Ambulance service deny union claims of cutbacks in far north

An ambulance has arrived at the scene

Claims that ambulance provision in the far north is to be cut has been denied by the service.

The GMB union claimed the number of ambulances based in Caithness was to be reduced from three to two.

The service currently has ambulances based in Wick, Thurso and Bettyhill.

The union said that a paramedic response unit would replace the lost ambulance.

But the claims have been refuted by the Scottish Ambulance Service, which said they have recently increased staffing in Bettyhill as well as in Golspie and Kinlochbervie in Sutherland.

It said this will help increase cover on shift and reduce the number of staff having to be on call.

The GMB has raised fears that the current arrangement is “totally unsustainable”.

It says that changes at Caithness General Hospital will mean more ambulances being used to make lengthy transfers to Raigmore Hospital in Inverness, further stretching resources.

In a statement issued by the union, GMB Scotland organiser Karen Leonard said: “Let’s be clear that this will only impact public safety, heap further pressure on a workforce being pushed beyond its limits and cannot be conducive in any way, shape or form to help save lives.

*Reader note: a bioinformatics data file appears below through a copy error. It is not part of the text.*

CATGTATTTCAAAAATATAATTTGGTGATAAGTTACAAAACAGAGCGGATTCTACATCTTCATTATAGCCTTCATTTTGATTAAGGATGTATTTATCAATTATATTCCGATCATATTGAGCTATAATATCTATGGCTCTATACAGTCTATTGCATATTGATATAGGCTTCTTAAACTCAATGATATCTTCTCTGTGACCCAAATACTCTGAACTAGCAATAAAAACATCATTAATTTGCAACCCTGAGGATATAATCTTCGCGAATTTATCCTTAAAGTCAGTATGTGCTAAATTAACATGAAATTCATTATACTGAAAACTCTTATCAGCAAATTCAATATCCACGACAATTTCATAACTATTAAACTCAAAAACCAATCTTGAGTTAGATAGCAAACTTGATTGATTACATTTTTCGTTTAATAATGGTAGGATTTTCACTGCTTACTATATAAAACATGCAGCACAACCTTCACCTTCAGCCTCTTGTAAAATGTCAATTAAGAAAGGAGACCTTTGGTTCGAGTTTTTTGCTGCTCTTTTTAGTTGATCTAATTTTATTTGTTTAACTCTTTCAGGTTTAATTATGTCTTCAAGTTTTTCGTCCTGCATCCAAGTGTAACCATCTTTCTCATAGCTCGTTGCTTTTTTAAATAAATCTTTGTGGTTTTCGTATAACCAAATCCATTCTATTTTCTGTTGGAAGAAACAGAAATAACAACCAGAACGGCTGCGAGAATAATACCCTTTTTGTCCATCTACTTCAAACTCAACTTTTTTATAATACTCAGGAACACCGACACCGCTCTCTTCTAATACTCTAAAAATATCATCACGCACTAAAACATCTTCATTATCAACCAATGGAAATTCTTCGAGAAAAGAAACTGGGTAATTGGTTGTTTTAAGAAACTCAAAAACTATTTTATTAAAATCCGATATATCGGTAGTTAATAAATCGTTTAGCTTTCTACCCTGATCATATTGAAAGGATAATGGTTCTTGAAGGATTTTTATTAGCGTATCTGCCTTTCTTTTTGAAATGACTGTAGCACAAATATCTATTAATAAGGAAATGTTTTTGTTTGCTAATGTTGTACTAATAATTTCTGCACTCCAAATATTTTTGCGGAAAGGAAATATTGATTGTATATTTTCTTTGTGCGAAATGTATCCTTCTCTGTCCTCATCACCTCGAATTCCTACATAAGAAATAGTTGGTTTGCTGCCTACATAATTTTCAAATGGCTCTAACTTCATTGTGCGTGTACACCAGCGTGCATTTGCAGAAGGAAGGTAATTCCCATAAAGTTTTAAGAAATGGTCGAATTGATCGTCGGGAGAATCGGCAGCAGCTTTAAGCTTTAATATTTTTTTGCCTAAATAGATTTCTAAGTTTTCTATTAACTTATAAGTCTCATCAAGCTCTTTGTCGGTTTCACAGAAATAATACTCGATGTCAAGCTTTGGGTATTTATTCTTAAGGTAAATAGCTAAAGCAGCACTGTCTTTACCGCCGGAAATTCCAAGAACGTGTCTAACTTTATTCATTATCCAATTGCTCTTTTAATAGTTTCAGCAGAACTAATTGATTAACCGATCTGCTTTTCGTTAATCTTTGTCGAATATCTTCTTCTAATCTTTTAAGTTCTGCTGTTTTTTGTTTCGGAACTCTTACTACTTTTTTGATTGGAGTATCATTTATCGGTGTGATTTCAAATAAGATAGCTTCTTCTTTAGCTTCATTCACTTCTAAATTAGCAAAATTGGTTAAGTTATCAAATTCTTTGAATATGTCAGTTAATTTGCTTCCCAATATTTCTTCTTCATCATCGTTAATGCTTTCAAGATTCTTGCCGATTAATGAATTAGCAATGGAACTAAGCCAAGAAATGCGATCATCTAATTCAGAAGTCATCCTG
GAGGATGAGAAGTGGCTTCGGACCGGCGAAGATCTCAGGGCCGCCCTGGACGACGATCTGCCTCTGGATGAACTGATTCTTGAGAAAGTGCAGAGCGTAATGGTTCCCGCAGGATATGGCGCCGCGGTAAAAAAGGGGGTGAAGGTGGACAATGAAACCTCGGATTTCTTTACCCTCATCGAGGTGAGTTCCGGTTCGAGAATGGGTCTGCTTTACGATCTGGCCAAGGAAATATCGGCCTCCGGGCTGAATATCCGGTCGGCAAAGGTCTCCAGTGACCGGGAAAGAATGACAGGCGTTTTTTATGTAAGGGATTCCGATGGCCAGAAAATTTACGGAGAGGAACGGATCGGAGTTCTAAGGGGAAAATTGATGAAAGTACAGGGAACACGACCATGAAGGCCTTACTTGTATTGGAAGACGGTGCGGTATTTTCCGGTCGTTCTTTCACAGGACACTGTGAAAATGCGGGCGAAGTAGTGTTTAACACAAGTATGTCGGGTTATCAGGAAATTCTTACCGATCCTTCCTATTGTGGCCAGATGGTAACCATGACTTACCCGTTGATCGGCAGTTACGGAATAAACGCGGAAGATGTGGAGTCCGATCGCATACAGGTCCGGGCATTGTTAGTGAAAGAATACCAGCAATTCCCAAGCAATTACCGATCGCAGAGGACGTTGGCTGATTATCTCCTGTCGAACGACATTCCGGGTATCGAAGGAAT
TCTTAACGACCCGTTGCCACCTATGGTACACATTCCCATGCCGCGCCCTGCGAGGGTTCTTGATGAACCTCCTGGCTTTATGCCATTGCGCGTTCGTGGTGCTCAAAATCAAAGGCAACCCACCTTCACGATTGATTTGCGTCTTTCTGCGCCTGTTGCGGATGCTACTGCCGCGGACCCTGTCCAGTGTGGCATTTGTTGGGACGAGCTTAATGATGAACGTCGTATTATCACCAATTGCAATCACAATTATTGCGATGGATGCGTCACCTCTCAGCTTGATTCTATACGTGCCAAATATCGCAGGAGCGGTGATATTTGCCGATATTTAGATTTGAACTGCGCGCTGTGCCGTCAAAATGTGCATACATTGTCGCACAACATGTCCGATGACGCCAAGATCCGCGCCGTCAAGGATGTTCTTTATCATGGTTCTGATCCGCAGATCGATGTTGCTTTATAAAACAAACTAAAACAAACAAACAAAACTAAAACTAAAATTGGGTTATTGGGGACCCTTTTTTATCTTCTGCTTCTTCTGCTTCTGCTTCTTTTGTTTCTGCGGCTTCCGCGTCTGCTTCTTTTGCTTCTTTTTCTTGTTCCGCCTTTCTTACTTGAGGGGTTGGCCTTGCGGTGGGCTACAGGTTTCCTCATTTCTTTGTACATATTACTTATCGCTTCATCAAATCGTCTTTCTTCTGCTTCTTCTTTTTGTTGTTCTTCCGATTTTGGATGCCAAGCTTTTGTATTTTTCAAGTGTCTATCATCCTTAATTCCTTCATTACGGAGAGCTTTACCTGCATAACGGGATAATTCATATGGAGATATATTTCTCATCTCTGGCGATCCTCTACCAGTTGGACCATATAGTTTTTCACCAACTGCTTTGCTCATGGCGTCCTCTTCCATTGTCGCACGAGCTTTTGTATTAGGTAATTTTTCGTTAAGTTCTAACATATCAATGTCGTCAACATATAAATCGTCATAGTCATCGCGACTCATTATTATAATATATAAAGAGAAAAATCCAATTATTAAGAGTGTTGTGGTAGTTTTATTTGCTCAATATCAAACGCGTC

“Our ambulance service has been stripped to the absolute bare bones.

“The communities of Caithness deserve so much better and our members need so much more investment and support than they get for the crucial service they provide.

“Quite simply the Scottish Ambulance Service needs to think again.”

However, the ambulance service hit back – saying “there are no plans to reduce ambulance cover in Caithness”.

A spokesman added: “We have recently increased staffing in Bettyhill, Golspie and Kinlochbervie which is enabling us to increase on shift cover and reduce on call working. This will allow us to further improve patient care and staff experience.

“We are working closely with staff and their representatives, including GMB, to develop the detailed shift patterns to support this increase in cover.

“We recently met with NHS Highland, Caithness Health Action Team and the leader of Highland Council to discuss new ways of working to help reduce pressure on the service in the area. We will continue to work with partners and staff to develop sustainable solutions.”